For example, cleaning products, winter coats and sports equipment can be put into easy-to-find zones. Seeing items together can also stop you from buying more of the same thing.
Looking at each space with a creative eye is wise. How could hooks, door-mounted shoe racks or hanging jewellery bags be used for a variety of purposes?
If you think outside of the box, your storage solutions can be functional, fun and more fabulous than you expected.
2. Ask for fresh eyes.
Letting go of items can be hard, so ask for help from family or trusted friends. What do they see? What is their first impression of your home and your rambling life?
When decluttering becomes overwhelming, or you are pressed by a deadline, think about hiring a professional organizer or downsizing expert.
Guaranteed, if you can afford it, working with a professional will be less painful than tackling everything on your own.
3. Become a frequent tosser, often.
Clutter often happens without us noticing it and without our approval. Suddenly things often get messy again. Accept that decluttering will never end, and it will always be a constant battle to keep clutter to a minimum.
Know that even after you have organized a room or area, it will get cluttered again. Pick bad weather days to tackle small areas as “mini-decluttering” opportunities.
4. Are they family heirlooms or not?
What can you do with those special keepsakes or family heirlooms that have been given to you but don’t really fit your style and plans right now? How do you decide what to not keep—guilt free!
• How does the item make you feel? Do you expect to feel the same one year from now?
• Does it make you smile, give you a sense of connection or bring you valued peace?
• Do you have the space to store it?
• Would a family member, friend or charity want it or be able to use it?
• Would it be worth selling to help solve one of your financial issues?
• Would the person who gave it to you be pleased that it will find a purpose in a new home?
If you decide to keep an item, find creative and fun ways to display it or store it properly. Try showcasing old war medals or a travel destination spoon collection in a wall-mounted memory box.
Digitally store and share old photos. Wedding dresses and religious outfits such as baptism dresses should be dry cleaned and stored in either moth balls or cedar chests.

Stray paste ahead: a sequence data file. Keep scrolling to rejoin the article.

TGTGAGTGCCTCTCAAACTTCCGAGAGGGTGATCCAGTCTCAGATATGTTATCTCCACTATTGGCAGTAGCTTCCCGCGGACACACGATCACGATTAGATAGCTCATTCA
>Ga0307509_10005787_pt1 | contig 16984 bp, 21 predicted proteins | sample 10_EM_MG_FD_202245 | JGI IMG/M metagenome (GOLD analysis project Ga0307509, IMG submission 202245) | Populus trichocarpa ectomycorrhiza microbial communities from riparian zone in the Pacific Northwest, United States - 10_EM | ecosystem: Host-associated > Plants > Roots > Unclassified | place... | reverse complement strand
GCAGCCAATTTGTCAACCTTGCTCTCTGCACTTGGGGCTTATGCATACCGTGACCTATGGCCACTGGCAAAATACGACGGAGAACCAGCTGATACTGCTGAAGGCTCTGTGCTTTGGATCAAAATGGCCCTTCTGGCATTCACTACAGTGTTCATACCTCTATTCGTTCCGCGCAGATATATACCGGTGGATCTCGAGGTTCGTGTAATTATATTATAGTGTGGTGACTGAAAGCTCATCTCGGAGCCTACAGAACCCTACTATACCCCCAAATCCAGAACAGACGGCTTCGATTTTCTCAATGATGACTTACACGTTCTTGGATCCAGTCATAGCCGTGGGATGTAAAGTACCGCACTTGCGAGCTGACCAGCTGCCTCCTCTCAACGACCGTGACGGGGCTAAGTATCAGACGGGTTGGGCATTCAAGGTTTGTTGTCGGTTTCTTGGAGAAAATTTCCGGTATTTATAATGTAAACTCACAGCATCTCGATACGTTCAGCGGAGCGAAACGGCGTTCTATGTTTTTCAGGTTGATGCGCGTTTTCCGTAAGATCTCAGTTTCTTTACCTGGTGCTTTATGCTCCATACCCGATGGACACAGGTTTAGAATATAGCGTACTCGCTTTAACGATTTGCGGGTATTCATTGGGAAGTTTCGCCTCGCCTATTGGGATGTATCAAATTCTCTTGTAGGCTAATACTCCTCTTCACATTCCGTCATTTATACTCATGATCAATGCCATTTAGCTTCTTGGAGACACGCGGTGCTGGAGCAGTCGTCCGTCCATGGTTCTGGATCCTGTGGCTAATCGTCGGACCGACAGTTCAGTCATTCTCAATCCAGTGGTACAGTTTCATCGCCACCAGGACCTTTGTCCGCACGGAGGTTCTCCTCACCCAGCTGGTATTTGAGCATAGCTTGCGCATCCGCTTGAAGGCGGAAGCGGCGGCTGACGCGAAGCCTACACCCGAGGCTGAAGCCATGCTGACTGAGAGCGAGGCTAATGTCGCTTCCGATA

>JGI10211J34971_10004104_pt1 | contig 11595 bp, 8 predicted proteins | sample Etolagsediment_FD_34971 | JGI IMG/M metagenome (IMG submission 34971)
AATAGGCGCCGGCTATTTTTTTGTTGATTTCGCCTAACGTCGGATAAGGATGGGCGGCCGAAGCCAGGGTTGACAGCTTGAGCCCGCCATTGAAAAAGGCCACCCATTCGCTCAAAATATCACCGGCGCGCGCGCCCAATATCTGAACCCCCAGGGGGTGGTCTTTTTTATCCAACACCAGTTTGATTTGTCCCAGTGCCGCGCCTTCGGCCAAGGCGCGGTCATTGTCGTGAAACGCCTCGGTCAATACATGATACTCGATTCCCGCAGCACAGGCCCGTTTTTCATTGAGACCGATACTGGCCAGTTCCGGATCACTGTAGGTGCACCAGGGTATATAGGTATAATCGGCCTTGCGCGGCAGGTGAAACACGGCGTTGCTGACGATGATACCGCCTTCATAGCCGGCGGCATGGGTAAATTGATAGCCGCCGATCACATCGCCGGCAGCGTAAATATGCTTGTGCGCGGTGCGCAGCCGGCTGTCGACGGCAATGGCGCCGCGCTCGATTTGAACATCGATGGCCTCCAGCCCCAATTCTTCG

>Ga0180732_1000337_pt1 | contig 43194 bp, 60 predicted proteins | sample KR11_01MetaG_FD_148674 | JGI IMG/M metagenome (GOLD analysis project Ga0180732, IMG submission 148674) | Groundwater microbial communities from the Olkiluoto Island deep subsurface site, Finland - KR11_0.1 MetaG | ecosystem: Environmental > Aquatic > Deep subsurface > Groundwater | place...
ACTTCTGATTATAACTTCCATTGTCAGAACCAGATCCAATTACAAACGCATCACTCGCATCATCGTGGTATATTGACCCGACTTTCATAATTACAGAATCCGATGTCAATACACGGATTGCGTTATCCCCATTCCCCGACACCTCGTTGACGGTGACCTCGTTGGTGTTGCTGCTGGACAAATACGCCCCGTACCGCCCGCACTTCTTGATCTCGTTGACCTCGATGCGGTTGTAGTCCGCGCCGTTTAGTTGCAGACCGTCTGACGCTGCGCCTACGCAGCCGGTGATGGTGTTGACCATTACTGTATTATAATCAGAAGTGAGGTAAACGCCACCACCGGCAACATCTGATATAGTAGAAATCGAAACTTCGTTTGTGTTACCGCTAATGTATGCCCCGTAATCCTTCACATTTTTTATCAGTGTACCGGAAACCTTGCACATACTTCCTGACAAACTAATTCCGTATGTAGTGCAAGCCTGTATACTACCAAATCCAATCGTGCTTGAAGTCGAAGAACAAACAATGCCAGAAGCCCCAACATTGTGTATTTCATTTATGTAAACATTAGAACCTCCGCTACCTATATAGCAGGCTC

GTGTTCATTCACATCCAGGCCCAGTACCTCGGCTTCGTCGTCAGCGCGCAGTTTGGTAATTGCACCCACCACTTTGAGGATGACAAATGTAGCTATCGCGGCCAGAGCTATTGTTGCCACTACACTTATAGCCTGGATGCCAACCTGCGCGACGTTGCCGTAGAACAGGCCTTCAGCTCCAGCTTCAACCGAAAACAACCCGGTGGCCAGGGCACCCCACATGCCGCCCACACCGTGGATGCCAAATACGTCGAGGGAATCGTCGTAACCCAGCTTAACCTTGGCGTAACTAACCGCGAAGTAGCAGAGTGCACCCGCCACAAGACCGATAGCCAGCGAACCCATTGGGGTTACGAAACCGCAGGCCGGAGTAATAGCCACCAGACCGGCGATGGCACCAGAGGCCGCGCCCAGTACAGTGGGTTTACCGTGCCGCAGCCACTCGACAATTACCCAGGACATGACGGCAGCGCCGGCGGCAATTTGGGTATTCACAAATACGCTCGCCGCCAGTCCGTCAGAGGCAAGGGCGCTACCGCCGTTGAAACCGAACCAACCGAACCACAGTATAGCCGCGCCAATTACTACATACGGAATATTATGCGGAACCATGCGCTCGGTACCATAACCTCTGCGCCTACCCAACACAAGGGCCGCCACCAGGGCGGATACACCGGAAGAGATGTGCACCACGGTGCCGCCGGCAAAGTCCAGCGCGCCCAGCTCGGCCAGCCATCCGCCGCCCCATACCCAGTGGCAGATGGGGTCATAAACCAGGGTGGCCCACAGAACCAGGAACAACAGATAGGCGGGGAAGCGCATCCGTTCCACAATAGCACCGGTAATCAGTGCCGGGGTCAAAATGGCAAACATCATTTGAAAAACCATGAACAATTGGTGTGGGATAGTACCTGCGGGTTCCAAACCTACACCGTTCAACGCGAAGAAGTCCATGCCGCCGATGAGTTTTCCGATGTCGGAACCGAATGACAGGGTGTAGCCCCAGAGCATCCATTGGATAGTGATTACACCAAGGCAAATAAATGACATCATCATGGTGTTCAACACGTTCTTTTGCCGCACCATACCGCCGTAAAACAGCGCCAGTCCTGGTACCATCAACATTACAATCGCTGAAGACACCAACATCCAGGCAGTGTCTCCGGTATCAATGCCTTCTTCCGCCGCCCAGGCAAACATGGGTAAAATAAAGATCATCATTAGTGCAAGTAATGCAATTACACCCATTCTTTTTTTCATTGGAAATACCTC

No matter what you decide to do, these special items usually require extra thought and consideration as you decide if you’re still willing to dust, clean and sort them year after year.
Donate good stuff you don’t want to needy charities.
5. It sometimes takes two.
Decluttering can be lonely, boring and slow going. Inject fun by taking before and after pictures and sharing them on social media. For further motivation, find a buddy who is doing the same thing in their own home.
Decide whether morning, afternoons or evenings are best for each of you and Zoom while you work. Share sorting tips and then celebrate online when the day’s job is done. Remember, try to have a little fun on your clutter-clearing journey.
Be patient with yourself and others during the process, and keep your eye on the end goal – a bit more space and a whole lot more freedom. Not only is decluttering liberating in so many ways, it gives you back control and permission to explore, create new memories and enjoy new life experiences. ACG
Getting rid of things that are no longer of value honours who we are today by reflecting our current interests, habits and lifestyles. It also:
• Brings us a sense of accomplishment and control.
• Gives us space for things we value.
• Saves us the stress, time and frustration of looking for things.
• Allows us to see what we already have so we don’t waste money buying more of the same.
• Confirms which items can bring us joy and are worth for us to keep.
• Makes our homes safer and healthier places to live.